A lack of access to information or culturally appropriate consultation on development mega projects in Mexico, and the criminalisation of indigenous and environmental rights defenders protesting those projects, are among major human rights challenges that must be addressed.
ARTICLE 19 will be supporting the Special Rapporteur’s recommendations for change, to bring an end to the systemic discrimination indigenous peoples face in exercising their freedom of expression and access to information rights in the country. During the session, Mexico will also lead, with Guatemala, the renewal of the mandate for three more years.
A report from the Special Rapporteur on the human rights situation in Cambodia is also due to be presented at HRC 39, but has not yet been made public. The Council will consider the report in the wake of a sham election in July, marred by irregularities and serious violations of the rights to freedom of expression, association and assembly.
In the run up to the election, the government dissolved the major opposition political party, imprisoned its leader, shuttered major print and broadcast media outlets, and threatened civil society. These actions, which the Special Rapporteur’s report is likely to condemn, were documented in our recent joint submission to the Universal Periodic Review on Cambodia.
Strong action is needed from the HRC to respond to these violations, and to ensure sustained scrutiny of the Cambodian government to reverse its crackdown on freedom of expression and other rights.
The Commission of Inquiry on the situation of human rights in Burundi is set to report to the HRC on 17 September. Burundi, which is an HRC member state, has refused to cooperate with the mechanism since it was established.
The report finds that crimes against humanity have persisted into 2018, against a backdrop of tightening restrictions on and frequent violations of the rights to freedom of expression, association and assembly. The Commission’s report details how this environment has made the work of civil society and journalists seeking to address enforced disappearances and other crimes against humanity increasingly dangerous.
For media, license revocations and bans have continued, including for international radio broadcasters around the March 2018 Constitutional referendum; an increasingly number of journalists finding the only way to work safely is in exile. Freedom of association for civil society organisations and the political opposition is also tightly controlled, while arbitrary arrests and prosecutions continue.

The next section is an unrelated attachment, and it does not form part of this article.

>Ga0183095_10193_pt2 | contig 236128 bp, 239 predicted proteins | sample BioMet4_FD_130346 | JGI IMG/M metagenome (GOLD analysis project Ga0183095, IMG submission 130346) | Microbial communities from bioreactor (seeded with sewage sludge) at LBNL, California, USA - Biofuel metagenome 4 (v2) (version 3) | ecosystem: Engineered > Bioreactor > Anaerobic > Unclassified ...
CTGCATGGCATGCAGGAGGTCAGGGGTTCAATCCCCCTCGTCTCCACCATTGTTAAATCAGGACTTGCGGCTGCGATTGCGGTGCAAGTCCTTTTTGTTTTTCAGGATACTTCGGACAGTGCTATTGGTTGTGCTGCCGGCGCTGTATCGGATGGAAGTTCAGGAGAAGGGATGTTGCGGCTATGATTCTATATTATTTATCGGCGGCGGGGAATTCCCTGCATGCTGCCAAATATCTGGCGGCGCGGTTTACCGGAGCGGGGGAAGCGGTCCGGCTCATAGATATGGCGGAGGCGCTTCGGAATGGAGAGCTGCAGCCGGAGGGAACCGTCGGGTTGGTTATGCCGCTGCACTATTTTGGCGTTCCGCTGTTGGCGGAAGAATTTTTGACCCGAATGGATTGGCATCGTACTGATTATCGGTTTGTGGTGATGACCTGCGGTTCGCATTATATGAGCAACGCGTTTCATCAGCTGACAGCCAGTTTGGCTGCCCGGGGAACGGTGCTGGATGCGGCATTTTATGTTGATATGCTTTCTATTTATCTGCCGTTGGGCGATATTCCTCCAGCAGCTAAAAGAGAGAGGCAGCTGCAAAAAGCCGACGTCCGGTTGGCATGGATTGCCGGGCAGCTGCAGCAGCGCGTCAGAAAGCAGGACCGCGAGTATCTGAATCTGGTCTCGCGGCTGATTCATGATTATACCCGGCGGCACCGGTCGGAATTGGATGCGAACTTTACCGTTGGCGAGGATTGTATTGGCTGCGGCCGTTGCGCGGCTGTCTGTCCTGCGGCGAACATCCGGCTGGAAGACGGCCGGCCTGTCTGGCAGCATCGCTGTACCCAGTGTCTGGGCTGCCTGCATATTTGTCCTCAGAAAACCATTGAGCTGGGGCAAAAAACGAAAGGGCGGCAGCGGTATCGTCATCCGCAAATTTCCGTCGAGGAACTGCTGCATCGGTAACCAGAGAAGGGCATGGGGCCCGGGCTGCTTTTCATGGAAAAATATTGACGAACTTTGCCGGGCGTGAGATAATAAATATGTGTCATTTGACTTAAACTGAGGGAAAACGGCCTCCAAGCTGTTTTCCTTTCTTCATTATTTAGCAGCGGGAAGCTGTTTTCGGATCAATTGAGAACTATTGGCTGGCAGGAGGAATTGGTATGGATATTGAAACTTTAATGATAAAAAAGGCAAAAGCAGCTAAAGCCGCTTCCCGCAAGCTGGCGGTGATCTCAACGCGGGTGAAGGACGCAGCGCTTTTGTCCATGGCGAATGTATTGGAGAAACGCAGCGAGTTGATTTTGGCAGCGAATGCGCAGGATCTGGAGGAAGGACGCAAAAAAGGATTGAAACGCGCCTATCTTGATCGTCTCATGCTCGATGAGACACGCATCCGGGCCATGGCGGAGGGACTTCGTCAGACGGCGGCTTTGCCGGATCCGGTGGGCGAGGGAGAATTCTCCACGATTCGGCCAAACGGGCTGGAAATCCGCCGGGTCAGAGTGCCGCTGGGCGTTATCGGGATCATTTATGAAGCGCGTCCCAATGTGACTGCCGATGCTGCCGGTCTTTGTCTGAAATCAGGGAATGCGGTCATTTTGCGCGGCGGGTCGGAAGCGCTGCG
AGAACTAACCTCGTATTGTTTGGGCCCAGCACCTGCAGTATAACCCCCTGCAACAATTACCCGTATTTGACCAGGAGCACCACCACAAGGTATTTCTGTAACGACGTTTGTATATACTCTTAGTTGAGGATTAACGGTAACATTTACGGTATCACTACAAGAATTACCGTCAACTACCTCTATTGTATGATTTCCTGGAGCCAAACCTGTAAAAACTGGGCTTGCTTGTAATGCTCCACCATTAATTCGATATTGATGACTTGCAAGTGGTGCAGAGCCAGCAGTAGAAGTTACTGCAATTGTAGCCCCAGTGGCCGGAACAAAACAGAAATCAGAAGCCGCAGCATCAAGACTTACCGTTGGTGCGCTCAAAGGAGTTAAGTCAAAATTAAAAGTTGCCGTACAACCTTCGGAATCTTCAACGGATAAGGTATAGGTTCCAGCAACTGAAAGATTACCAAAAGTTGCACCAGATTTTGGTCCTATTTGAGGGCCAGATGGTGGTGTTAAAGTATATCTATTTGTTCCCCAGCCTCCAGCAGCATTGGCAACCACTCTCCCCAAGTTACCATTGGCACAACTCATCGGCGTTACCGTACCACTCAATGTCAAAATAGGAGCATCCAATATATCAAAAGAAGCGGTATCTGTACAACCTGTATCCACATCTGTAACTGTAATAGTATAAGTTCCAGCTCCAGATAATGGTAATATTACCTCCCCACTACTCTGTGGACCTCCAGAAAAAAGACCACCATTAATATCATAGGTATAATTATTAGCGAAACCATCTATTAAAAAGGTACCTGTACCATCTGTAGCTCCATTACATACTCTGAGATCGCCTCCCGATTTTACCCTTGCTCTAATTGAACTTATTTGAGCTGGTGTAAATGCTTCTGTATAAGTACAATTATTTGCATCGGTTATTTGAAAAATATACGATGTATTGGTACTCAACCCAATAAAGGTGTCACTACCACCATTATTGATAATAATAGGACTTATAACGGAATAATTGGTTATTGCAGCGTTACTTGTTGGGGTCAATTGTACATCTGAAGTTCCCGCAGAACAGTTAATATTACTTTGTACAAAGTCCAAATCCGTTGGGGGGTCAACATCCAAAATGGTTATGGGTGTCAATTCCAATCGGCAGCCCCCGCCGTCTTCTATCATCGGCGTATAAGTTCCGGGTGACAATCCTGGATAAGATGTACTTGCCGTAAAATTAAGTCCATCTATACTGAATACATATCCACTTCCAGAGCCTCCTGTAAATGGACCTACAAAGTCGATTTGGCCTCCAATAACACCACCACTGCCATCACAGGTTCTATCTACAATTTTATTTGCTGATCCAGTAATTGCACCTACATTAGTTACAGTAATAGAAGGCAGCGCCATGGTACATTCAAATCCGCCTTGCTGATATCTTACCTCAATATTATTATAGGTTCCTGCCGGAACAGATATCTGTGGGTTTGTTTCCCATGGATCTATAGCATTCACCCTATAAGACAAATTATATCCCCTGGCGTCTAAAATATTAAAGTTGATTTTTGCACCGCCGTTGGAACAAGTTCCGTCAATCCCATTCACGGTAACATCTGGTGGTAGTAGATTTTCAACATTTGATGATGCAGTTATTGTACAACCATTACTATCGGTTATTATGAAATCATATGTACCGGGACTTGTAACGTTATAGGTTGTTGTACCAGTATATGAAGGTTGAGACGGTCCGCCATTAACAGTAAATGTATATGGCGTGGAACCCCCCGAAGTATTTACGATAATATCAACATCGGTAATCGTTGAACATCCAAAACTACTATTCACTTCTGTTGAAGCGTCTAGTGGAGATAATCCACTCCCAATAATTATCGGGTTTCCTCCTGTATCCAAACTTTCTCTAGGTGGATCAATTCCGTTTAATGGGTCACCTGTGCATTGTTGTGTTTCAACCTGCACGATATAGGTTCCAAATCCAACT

Throughout 2018 the Burundian government has refused to face reality at the HRC. Even in the context of its Universal Periodic Review, it refused to accept any recommendations pertaining to freedom of expression.
ARTICLE 19 will be calling for an EU-led resolution to renew the mandate of the Commission of Inquiry at HRC 39, in particular considering that the situation in the country is not likely to improve ahead of 2020 elections, and the importance of ensuring continued monitoring. This will be key to supporting parallel initiatives for accountability, including the International Criminal Court investigations opened in October 2017.
Universal Periodic Review (UPR) outcomes
During HRC 39, ARTICLE 19 will be commenting on the Universal Periodic Review outcomes for Azerbaijan, Bangladesh and Russia, reflecting upon the freedom of expression commitments they have made, and the priorities for implementation in each country.
* Access reports to the 39th session of the Human Rights Council: September 2018. List of themes and country situations to be addressed per mandates, via the link below: http://bit.ly/2Nruwnn
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UN warns of alarming scope and effect of reprisals on victims, activists, human rights defenders
by Andrew Gilmour
UN Assistant Secretary-General for Human Rights
People globally face harsh reprisals and intimidation for cooperating with the United Nations on human rights, a “shameful practice,” a major UN report warned. This trend deters others from engaging with the UN and results in “self-censorship.”
The annual report on reprisals of UN Secretary-General António Guterres, the ninth of its kind, details country by country cases in two annexes, including allegations of killing, torture and ill-treatment, arbitrary arrests and detention, surveillance, criminalisation, and public stigmatisation campaigns targeting victims and human rights defenders.